Because you look at Ebola virus, the strain that we work with is 90% fatal, and there’s no cures, so no vaccines, no therapeutics. So if you were to accidentally poke yourself and get infected, you’re depending on your immune system primarily to fight off the infection. So we put a big emphasis on training. 

IRA FLATOW: And Dr. Carrion, what makes Ebola so deadly? What kind of class of problem is it? 

RICARDO CARRION: Ebola virus is a deadly virus because it primarily infects every cell type in your body. The course of infection– after infection, you have an incubation period that lasts anywhere from two to 21 days, and then you’ll start experiencing flu like symptoms. And when you’re in areas where it’s endemic like Africa, that’s one of the tough things about identifying Ebola virus, is because many things cause flu like symptoms, including the flu, and including malaria, and other endemic pathogens in that area. 

But the virus itself is able to be infectious at very small particles. So in the laboratory, you work with a tube about this big, and you might have a milliliter. And that’s enough to kill 100 million individuals. So it’s highly infectious. So in an outbreak setting, we believe that bats are the primary reservoirs of Ebola virus. Individuals come in contact through a spillover event in which they contact a bat that has Ebola virus, but more likely, a non-human primate or some other animal that’s sick with Ebola virus.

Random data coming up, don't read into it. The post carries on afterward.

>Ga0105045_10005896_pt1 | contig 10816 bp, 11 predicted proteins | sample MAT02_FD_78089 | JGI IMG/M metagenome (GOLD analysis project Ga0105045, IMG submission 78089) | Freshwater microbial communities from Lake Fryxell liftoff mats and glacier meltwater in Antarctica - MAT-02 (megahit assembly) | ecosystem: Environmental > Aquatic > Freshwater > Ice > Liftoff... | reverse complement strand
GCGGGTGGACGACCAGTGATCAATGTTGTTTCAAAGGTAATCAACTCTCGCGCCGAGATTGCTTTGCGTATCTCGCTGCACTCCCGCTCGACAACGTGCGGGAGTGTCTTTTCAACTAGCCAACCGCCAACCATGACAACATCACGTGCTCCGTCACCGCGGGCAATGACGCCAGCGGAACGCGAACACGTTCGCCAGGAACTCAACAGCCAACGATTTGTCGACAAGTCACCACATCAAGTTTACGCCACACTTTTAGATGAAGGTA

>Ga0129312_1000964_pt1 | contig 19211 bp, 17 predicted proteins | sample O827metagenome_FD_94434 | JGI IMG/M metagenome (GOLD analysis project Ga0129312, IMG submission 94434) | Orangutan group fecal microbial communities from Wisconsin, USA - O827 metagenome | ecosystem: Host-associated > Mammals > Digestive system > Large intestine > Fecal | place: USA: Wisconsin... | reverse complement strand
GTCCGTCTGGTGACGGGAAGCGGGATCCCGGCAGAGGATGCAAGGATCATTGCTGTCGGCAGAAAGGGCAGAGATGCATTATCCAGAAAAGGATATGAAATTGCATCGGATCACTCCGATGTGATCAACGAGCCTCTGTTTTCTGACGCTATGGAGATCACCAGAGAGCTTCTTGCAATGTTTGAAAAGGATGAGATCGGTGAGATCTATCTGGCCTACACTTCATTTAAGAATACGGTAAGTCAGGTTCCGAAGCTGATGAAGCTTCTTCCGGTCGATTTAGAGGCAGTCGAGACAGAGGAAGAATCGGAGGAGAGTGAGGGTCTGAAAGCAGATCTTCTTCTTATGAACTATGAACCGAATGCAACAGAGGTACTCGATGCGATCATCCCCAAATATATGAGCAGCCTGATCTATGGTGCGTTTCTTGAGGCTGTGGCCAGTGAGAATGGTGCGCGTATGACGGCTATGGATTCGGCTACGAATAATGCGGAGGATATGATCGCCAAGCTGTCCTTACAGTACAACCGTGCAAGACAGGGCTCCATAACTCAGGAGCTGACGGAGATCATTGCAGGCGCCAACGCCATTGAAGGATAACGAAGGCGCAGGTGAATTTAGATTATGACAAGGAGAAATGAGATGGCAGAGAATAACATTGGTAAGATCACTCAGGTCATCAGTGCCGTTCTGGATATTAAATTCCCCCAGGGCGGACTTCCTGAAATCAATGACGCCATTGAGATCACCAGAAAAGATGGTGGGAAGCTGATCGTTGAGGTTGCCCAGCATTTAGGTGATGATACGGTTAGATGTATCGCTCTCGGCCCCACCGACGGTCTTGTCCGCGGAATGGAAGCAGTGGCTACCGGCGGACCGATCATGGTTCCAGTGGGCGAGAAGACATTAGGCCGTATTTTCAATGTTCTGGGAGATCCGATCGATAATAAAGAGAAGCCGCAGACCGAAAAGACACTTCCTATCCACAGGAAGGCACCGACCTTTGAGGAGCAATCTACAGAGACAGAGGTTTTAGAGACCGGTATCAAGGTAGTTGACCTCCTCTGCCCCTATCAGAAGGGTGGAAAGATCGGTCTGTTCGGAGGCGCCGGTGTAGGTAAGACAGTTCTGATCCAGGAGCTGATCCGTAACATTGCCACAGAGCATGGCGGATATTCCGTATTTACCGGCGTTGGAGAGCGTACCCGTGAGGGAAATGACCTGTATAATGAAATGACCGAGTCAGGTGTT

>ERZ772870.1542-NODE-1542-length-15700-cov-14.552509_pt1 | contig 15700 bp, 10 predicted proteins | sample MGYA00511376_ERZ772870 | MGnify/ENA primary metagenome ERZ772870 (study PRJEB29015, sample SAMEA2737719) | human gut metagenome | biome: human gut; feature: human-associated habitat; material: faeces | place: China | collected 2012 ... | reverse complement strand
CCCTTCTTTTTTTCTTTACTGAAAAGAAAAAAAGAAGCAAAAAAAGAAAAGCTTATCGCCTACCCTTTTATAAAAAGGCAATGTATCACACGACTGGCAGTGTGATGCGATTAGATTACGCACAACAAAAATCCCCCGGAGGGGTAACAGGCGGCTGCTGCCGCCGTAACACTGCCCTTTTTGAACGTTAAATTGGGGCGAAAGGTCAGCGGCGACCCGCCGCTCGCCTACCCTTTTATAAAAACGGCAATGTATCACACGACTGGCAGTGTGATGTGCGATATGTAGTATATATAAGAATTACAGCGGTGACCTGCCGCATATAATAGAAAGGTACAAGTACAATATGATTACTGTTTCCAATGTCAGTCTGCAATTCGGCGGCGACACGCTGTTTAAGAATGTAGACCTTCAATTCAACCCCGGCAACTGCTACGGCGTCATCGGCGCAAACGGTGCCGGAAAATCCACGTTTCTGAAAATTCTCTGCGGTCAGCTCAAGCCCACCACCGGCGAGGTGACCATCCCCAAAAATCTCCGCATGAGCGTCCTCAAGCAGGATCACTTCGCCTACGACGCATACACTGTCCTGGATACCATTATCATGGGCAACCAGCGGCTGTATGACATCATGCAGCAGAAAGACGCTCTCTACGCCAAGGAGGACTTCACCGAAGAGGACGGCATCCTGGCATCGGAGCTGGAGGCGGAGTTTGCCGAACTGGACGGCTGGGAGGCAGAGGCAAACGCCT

As they become infected, family members take care of sick individuals, and they’re able to pass the virus on to each other. And if you’re looking at 90% case fatality, 90% of people that get these are going to die from Ebola virus. And the way it’s transmitted is through bodily fluids, saliva, vomiting, diarrhea. There was a lot of diarrhea with the last large outbreak Ebola virus in 2014. And that’s all full of this infectious virus that I just mentioned.